Source: Various sites, most citing an entry on Wikipedia, are tolling a death knell for director Uwe Boll's career.
What we heard: According to the Wikipedia entry, people invested in Boll's films to use the losses as a tax write off, and changes to German tax law set to take effect in 2006 will prevent that from happening. Boll has become somewhat notorious of late for scooping up the film rights to a number of games and quickly turning around box office turkeys with them. So far the director has struck out with adaptations of House of the Dead and Alone in the Dark. An early review of BloodRayne was not kind (nor was Boll's apparent retort), and we've still got adaptations of Dungeon Siege, Far Cry, Hunter: The Reckoning, Postal, and Fear Effect in the hopper.
Right off the bat, we can tell you that the bit about German tax law changing is not bogus. For a look at the current tax law and how mainstream movie studios take advantage of it for any kind of production (not just guaranteed bombs), check out this April article published in the Web-based magazine Slate. In short, Germans who invest in German-owned film ventures can take a tax deduction on their money whether the film has gone into production or not. This gets taken advantage of when studios play a shell game with the ownership of their films, selling it to German owners who will write off their investment before the studio buys it back for less money than the film was sold for in the first place. The German investors get their tax write-off, the studio defrays some of the movie's cost, and both sides walk away happy.
However, this is far from the only tax loophole movie studios take advantage of. According to the Slate article, Paramount managed to make Tomb Raider, a film with an on-paper budget of $94 million, for under $7 million. The German tax law loophole only accounted for a little more than $10 million, while a similar loophole in British law saved another $12 million. The real windfall for Paramount came from selling distribution rights to the movie to six countries where the Tomb Raider property was especially popular with teenage boys. Those deals in Japan, Britain, France, Germany, Italy, and Spain alone brought in $65 million.
E-mails sent to Boll from GameSpot seeking comment about how he expected the change in German tax law to impact his ability to raise capital for his films went unreturned. However, it seems unlikely to end his career, as some have predicted. First and foremost, a number of countries have similar tax breaks to encourage local film production that could be exploited to secure funding. Second, if Tomb Raider is anything to go by, it's the distribution rights that bring in the big bucks. Boll's not dealing with properties of that size, but he is targeting a number of dormant and second-tier gaming franchises that can likely draw enough interest from the gaming crowd that it shouldn't be hard to find distributors willing to pay for them. He also sprinkles the films with some surprisingly well-known stars who just aren't at their career peaks, further adding to international distributor appeal.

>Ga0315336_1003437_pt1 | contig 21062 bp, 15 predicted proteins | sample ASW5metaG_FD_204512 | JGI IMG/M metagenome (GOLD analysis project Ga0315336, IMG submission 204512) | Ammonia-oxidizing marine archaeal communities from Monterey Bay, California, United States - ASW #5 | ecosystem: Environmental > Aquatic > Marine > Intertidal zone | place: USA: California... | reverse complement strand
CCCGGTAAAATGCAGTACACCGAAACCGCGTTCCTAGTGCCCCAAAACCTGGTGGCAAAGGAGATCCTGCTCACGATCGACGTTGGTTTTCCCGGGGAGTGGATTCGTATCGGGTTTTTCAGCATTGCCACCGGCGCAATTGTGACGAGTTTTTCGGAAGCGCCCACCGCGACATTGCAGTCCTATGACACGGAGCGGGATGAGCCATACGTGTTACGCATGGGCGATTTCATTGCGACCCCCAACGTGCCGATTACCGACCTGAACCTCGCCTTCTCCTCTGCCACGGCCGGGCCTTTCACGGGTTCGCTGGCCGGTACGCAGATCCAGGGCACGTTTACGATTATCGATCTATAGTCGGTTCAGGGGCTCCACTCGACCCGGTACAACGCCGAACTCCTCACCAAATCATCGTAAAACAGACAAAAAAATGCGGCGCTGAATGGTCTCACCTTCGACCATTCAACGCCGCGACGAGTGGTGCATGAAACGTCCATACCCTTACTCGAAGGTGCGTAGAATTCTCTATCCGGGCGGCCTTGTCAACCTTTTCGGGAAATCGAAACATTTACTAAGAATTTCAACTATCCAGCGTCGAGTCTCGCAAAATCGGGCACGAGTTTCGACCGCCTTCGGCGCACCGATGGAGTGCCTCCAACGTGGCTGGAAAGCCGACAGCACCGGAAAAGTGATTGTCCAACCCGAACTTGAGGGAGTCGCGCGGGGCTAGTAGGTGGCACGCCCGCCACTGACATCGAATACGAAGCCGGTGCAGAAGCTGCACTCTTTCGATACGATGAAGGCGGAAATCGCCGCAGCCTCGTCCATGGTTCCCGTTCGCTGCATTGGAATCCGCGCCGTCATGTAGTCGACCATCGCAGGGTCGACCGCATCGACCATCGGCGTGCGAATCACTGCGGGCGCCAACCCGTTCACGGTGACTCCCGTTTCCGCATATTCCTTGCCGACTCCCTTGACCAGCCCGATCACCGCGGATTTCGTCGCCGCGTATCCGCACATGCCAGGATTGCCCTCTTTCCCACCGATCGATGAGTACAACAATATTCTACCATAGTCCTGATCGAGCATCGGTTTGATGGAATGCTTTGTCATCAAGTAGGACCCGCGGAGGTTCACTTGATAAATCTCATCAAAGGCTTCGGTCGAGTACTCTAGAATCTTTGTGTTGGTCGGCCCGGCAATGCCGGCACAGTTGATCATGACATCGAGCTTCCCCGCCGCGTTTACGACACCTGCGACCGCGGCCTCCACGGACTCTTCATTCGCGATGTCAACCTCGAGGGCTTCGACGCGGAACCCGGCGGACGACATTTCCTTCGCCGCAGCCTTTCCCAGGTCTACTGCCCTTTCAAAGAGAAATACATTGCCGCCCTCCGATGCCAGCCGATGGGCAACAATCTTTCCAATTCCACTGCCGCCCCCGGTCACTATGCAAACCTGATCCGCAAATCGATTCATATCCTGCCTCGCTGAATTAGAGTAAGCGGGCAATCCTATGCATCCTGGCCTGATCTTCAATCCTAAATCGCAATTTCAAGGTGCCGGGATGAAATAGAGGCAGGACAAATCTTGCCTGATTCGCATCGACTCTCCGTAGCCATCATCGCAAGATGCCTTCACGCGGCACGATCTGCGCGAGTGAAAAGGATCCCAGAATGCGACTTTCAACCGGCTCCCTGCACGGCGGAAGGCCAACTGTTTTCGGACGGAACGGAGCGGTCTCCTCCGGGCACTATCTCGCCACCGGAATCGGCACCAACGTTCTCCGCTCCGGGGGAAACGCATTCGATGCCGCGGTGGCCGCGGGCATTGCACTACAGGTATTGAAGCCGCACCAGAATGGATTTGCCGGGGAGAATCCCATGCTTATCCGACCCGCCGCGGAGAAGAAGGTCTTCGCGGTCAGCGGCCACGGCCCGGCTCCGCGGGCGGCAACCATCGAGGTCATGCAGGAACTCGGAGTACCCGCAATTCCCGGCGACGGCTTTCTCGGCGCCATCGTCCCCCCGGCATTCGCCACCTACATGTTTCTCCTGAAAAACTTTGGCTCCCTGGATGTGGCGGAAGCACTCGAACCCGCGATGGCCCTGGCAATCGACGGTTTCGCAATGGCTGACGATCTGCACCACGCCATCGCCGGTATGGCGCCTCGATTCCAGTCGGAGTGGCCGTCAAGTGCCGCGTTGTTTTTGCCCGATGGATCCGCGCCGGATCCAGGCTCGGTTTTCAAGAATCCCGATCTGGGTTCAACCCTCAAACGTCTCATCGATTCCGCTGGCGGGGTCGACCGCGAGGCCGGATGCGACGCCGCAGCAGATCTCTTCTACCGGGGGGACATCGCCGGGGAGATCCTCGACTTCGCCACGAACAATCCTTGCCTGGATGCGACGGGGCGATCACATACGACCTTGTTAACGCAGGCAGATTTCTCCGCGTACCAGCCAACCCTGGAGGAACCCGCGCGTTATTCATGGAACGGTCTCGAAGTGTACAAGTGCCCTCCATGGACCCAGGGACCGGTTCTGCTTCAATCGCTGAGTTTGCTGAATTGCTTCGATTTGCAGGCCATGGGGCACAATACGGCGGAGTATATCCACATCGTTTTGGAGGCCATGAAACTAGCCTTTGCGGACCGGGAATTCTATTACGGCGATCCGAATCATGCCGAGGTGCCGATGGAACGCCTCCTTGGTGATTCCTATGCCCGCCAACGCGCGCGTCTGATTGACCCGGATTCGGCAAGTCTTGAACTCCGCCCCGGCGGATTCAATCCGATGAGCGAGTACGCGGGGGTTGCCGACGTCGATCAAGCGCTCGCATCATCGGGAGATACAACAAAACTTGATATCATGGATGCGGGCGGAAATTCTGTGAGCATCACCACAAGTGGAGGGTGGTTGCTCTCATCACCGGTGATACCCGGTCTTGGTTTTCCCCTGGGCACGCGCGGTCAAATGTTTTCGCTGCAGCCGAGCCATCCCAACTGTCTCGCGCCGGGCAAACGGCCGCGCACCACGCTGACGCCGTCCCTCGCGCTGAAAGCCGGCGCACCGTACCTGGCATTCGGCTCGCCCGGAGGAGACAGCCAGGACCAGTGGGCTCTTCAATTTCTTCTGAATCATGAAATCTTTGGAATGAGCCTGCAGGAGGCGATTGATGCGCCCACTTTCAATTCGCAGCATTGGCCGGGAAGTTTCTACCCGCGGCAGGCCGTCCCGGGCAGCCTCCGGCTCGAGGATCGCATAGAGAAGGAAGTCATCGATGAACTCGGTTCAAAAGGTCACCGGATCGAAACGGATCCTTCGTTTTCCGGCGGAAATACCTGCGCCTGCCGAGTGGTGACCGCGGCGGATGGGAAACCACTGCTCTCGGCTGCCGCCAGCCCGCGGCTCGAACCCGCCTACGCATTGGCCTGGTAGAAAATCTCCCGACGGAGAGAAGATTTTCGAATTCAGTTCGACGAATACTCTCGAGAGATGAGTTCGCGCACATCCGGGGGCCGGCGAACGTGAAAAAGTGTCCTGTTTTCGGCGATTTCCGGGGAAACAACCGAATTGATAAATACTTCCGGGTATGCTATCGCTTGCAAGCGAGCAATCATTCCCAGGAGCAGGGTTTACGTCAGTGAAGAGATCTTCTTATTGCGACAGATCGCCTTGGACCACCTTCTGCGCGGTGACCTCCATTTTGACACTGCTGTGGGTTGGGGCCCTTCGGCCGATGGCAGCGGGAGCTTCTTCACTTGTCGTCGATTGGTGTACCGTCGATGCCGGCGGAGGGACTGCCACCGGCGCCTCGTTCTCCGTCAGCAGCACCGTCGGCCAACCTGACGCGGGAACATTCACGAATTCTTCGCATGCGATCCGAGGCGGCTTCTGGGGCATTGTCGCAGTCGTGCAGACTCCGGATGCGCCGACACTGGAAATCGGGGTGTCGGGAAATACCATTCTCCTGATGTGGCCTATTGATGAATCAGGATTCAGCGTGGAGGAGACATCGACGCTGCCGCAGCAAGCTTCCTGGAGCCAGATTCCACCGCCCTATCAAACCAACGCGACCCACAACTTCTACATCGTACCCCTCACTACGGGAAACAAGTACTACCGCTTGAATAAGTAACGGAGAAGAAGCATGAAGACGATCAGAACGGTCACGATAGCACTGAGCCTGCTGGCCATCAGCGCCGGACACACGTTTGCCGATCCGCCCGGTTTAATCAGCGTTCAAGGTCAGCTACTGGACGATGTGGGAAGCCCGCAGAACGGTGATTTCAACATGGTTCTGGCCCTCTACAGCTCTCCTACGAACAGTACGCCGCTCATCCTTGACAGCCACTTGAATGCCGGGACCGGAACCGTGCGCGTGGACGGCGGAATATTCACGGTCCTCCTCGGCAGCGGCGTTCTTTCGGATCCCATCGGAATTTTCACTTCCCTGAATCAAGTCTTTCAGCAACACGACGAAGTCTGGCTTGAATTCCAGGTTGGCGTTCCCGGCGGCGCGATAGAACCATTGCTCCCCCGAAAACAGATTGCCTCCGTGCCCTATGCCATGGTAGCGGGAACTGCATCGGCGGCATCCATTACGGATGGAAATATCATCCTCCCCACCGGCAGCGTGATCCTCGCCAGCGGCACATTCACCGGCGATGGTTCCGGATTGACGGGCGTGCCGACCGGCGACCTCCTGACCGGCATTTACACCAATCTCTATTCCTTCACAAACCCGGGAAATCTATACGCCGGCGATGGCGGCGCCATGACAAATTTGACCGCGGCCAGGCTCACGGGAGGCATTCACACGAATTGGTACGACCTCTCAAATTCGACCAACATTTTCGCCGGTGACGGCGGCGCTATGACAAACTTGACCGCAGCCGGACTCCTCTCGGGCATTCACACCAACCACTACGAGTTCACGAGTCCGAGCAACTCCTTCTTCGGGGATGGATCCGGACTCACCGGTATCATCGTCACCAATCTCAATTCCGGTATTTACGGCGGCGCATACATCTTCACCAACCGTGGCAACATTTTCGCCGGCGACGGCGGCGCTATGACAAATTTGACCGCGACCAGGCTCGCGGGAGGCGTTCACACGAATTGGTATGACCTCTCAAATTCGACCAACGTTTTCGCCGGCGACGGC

A more cynical site might even suggest that Boll is a business genius, intentionally cultivating an Ed Wood-like cinematic car-wreck culture around his films that makes them must-endure experiences for gamers. The licenses and fading star power he picks up will make their money back in distribution rights and ticket sales from morbidly curious gamers, and whatever tax law loopholes he can take advantage of along the way are just icing on a rotten, rotten cake. On the other hand, why would a steely-eyed business genius feel the need to get behind the camera for every one of his films and subject himself to the never-ending parade of critical evisceration? You have to figure that on some level, the guy just loves making movies.
Bogus or not bogus?: Bogus. Anyone resourceful enough to get a BloodRayne movie made won't be stopped by a simple tax code amendment. Or anything short of silver bullets and holy water, we suspect.